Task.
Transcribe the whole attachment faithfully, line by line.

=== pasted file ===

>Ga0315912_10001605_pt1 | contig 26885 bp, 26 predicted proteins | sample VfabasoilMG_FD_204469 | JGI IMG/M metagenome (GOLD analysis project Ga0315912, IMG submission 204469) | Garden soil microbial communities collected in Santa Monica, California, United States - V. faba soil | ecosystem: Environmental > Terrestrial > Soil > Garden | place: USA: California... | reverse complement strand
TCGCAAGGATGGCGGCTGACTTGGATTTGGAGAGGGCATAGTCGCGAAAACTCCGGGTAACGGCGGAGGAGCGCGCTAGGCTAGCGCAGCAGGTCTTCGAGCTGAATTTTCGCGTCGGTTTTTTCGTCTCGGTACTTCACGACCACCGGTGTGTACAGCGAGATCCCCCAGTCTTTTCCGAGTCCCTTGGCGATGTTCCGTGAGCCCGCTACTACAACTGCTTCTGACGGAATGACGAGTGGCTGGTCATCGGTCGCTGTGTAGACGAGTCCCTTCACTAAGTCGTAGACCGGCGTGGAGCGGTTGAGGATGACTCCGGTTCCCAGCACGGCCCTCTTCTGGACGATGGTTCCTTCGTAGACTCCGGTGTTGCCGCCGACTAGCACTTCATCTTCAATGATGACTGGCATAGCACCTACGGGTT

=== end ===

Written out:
>Ga0315912_10001605_pt1 | contig 26885 bp, 26 predicted proteins | sample VfabasoilMG_FD_204469 | JGI IMG/M metagenome (GOLD analysis project Ga0315912, IMG submission 204469) | Garden soil microbial communities collected in Santa Monica, California, United States - V. faba soil | ecosystem: Environmental > Terrestrial > Soil > Garden | place: USA: California... | reverse complement strand
TCGCAAGGATGGCGGCTGACTTGGATTTGGAGAGGGCATAGTCGCGAAAACTCCGGGTAACGGCGGAGGAGCGCGCTAGGCTAGCGCAGCAGGTCTTCGAGCTGAATTTTCGCGTCGGTTTTTTCGTCTCGGTACTTCACGACCACCGGTGTGTACAGCGAGATCCCCCAGTCTTTTCCGAGTCCCTTGGCGATGTTCCGTGAGCCCGCTACTACAACTGCTTCTGACGGAATGACGAGTGGCTGGTCATCGGTCGCTGTGTAGACGAGTCCCTTCACTAAGTCGTAGACCGGCGTGGAGCGGTTGAGGATGACTCCGGTTCCCAGCACGGCCCTCTTCTGGACGATGGTTCCTTCGTAGACTCCGGTGTTGCCGCCGACTAGCACTTCATCTTCAATGATGACTGGCATAGCACCTACGGGTT